Payne got most ideas for her thefts from ads and articles in fancy magazines, especially Town & Country. She flipped through the pages, spied a ring she liked and then traveled from her base in Bedford, Ohio, to the store which advertised it.
The Jewelers Security Alliance, an industry trade group, got on to Payne in the 1970s. Bulletins went out, warning jewelry stores about a slick, well-dressed black woman who was stealing diamond rings.
Where others might hit a store for several pieces of jewelry, Payne only took one or two expensive rings at a time. But what really made Doris Payne different was that she was so prolific and so good.
"She pretended and gave all kinds of stories out over the years, of illness, of this and that, of sweet talking people and making deals," said John Kennedy, president of the Jewelers Security Alliance. "She was just very clever at what she does."
In the early 1970s, Payne tried her skills overseas. First Paris. Then Monte Carlo, where she flew in 1974 and paid a visit to Cartier, coming away with a platinum diamond ring. When she got to the airport in Nice, custom agents stopped her.
During the investigation, Payne says she was kept in a "fifth-rate motel" by the Mediterranean. One day she asked the woman in charge for nail clippers and for a needle and thread to mend her dress. She used the clippers to pry the ring from its setting, sewed the diamond into her girdle and then tossed the setting into the sea, she says.
She wore her girdle day and night, even when it was wet from washing. Her room was searched every day, but the diamond remained hidden.
She wasn't always so lucky. She's been arrested more times than she can remember. One detective said her arrest report is more than 6 feet long - she's done time in Ohio, Kentucky, West Virginia, Colorado and Wisconsin. Still, the arrests are really "just the tip of the iceberg," said FBI supervisory special agent Paul G. Graupmann.
Once, when she was in federal custody in Texas, she even escaped from a hospital after faking a medical condition. She simply walked away, said Ron Eddins, an assistant U.S. attorney who was prosecuting Payne for trying to sell a ring when she fled.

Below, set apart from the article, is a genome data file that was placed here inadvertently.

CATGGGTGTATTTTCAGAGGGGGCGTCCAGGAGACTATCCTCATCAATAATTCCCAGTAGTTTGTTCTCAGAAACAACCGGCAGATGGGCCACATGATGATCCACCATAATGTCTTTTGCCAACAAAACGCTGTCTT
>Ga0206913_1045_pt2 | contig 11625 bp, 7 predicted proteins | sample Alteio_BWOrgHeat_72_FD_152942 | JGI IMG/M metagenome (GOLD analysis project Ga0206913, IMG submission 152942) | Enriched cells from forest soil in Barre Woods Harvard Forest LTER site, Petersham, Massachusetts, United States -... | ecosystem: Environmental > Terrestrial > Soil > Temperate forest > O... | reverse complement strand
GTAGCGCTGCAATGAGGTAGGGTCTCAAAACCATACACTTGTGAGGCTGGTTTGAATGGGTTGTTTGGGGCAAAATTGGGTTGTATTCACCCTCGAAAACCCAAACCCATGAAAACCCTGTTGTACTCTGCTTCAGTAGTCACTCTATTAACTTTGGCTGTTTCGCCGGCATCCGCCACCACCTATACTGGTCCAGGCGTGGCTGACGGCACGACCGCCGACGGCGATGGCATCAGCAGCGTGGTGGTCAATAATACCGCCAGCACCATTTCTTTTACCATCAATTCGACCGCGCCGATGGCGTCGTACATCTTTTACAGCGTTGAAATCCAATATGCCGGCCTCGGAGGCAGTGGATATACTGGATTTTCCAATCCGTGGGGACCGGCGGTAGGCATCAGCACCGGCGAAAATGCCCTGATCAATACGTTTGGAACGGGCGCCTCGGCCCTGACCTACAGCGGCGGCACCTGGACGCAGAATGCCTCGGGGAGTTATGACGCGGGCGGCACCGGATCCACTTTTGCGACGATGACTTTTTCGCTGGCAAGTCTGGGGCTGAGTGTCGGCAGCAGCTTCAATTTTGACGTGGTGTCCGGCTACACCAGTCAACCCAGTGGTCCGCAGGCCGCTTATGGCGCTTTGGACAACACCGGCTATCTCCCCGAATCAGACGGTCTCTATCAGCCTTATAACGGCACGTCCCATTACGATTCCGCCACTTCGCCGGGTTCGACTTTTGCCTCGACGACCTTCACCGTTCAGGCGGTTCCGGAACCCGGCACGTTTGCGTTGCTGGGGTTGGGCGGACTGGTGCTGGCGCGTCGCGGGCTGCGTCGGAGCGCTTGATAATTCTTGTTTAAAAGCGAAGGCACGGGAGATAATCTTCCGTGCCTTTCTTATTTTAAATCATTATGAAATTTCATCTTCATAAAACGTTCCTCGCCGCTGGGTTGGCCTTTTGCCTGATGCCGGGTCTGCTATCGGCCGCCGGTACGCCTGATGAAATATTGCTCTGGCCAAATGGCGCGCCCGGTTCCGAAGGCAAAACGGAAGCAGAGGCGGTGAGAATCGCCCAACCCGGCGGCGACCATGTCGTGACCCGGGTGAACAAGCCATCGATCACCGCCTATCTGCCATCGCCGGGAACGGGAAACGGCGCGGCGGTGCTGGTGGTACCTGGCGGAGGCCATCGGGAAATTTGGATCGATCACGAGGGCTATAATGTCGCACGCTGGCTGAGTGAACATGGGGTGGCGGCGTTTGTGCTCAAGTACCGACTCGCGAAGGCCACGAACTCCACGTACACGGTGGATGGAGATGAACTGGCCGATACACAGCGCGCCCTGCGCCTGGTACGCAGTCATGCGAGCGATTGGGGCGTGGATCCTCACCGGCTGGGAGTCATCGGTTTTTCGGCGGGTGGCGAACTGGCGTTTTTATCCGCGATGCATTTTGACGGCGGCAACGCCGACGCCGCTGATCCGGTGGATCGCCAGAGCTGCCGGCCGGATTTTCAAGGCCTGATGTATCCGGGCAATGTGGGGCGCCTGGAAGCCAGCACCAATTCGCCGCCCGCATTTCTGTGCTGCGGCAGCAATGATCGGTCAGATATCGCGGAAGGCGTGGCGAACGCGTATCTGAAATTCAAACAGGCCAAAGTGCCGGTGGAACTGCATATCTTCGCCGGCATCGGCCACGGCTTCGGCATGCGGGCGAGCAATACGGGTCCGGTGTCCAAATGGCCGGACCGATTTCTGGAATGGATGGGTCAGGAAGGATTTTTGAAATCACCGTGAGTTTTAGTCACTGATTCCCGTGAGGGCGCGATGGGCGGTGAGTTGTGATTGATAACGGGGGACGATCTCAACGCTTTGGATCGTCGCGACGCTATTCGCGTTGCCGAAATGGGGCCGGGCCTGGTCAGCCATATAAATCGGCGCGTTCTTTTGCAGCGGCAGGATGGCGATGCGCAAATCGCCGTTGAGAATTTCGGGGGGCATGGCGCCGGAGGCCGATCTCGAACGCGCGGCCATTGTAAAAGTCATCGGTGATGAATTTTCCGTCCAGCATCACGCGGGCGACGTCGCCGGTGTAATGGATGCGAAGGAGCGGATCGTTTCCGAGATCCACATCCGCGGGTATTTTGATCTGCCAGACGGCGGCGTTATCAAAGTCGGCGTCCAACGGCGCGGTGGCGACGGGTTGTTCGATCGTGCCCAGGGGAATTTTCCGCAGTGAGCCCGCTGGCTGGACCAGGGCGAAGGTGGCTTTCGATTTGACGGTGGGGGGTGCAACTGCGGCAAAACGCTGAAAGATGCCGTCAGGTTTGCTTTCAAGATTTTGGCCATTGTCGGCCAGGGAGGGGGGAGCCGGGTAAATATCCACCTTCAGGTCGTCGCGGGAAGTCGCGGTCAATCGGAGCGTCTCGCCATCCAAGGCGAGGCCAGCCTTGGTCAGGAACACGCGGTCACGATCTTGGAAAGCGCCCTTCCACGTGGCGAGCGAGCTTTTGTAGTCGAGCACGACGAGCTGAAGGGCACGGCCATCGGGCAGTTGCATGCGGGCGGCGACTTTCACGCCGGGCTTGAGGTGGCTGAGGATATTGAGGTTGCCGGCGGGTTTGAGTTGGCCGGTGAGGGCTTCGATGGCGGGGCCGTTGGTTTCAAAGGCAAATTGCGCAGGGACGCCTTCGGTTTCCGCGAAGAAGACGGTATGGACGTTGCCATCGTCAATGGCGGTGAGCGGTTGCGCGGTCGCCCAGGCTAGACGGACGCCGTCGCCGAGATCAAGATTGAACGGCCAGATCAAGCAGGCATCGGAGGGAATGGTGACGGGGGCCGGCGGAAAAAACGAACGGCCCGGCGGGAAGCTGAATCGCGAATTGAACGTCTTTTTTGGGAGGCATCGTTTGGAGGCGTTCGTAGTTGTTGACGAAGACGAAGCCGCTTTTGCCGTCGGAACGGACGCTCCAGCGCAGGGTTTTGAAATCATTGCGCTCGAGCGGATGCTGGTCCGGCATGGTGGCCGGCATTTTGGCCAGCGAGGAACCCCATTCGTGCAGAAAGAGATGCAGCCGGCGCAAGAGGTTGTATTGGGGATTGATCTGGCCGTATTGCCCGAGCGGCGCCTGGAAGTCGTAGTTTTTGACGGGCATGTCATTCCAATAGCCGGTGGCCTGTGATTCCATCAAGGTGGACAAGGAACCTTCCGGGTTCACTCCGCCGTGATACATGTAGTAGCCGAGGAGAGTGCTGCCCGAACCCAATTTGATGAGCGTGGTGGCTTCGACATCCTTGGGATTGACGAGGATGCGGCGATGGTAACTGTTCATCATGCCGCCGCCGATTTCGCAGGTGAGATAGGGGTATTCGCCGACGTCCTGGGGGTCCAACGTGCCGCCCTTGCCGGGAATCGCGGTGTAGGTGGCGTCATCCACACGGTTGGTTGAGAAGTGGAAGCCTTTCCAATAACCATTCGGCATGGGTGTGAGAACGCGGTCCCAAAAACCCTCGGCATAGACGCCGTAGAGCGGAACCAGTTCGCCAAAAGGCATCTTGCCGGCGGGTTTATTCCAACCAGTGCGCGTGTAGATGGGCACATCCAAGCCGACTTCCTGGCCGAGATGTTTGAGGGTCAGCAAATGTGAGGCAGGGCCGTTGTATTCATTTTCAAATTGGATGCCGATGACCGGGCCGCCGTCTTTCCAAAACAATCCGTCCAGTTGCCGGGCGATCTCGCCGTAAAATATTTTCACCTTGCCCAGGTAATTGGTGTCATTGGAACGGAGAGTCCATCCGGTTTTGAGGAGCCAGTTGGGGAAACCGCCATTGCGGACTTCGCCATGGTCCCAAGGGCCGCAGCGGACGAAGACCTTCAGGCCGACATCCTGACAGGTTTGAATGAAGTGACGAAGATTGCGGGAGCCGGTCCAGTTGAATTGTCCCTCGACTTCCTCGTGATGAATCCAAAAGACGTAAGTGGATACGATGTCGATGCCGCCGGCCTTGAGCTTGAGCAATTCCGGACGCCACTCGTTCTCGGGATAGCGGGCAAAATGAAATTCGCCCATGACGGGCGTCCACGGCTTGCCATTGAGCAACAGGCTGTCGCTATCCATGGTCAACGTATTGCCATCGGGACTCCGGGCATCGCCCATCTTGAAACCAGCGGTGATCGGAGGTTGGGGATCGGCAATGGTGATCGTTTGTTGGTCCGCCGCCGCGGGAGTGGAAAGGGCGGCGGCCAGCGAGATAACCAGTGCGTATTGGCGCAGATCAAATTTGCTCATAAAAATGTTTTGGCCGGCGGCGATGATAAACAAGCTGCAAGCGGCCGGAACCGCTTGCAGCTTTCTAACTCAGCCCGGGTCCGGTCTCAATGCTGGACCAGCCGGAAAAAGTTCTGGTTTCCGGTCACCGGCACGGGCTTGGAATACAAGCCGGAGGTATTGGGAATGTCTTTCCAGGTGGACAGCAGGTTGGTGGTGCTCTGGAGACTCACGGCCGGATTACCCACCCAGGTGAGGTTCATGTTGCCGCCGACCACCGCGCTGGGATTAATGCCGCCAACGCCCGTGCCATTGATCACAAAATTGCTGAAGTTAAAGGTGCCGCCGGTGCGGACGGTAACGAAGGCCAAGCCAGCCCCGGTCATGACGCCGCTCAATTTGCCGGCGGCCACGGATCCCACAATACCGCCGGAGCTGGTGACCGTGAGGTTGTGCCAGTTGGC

The most time she ever served was in Colorado, where she did almost five years in prison for swiping a diamond ring from a Neiman Marcus store in 1998.
Payne had seen the $57,000 gem in Town & County. She wanted it. And she got it.
She quickly left Colorado, sold the ring and then went to Europe. The FBI searched her Ohio home while she was gone, and found $10,000 in cash - and several passports. Through the decades, she had used at least 22 aliases, among them Audrey Davis, Thelma White, Sonya Dowels, Marie Clements, Donna Gilbert.
The name may have changed, but the persona was always the same. She is charming, pleasant, refined, with a sweet Southern way about her.
"She is a woman and has a stately appearance about her," Eddins said. "So it's hard for people to believe she's a liar, cheater and a stealer."
During her time for the Denver theft, she was served several stints at a halfway house. Denver Police Detective Diane Stack told authorities that this elderly woman needed constant supervision. They found this hard to believe.
"Everyone sees her as this nice little old lady and she gets away with it," she complained.
And of course that's exactly what happened. She fled the state while on parole, and authorities say she soon was back at work, relieving jewelers of their jewelry.
She is 75 now. The white hair that she fluffed into a perfect coif is combed back in a dull way that is hardly a style. Her face is plain. No creamy makeup brightens her eyes and cheeks. No fancy dress. No designer purse.